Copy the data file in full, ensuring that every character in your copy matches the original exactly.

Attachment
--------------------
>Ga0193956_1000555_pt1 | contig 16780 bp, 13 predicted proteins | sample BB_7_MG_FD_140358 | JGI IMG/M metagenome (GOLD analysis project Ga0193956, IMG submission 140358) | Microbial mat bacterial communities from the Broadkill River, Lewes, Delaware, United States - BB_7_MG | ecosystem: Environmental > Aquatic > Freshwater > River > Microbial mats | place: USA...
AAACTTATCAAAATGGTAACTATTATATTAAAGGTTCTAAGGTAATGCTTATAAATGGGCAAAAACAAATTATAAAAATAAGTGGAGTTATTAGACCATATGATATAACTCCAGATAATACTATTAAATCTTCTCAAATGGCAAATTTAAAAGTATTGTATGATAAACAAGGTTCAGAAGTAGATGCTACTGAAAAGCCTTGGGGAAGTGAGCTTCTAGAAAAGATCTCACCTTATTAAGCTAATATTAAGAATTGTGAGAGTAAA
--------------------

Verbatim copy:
>Ga0193956_1000555_pt1 | contig 16780 bp, 13 predicted proteins | sample BB_7_MG_FD_140358 | JGI IMG/M metagenome (GOLD analysis project Ga0193956, IMG submission 140358) | Microbial mat bacterial communities from the Broadkill River, Lewes, Delaware, United States - BB_7_MG | ecosystem: Environmental > Aquatic > Freshwater > River > Microbial mats | place: USA...
AAACTTATCAAAATGGTAACTATTATATTAAAGGTTCTAAGGTAATGCTTATAAATGGGCAAAAACAAATTATAAAAATAAGTGGAGTTATTAGACCATATGATATAACTCCAGATAATACTATTAAATCTTCTCAAATGGCAAATTTAAAAGTATTGTATGATAAACAAGGTTCAGAAGTAGATGCTACTGAAAAGCCTTGGGGAAGTGAGCTTCTAGAAAAGATCTCACCTTATTAAGCTAATATTAAGAATTGTGAGAGTAAA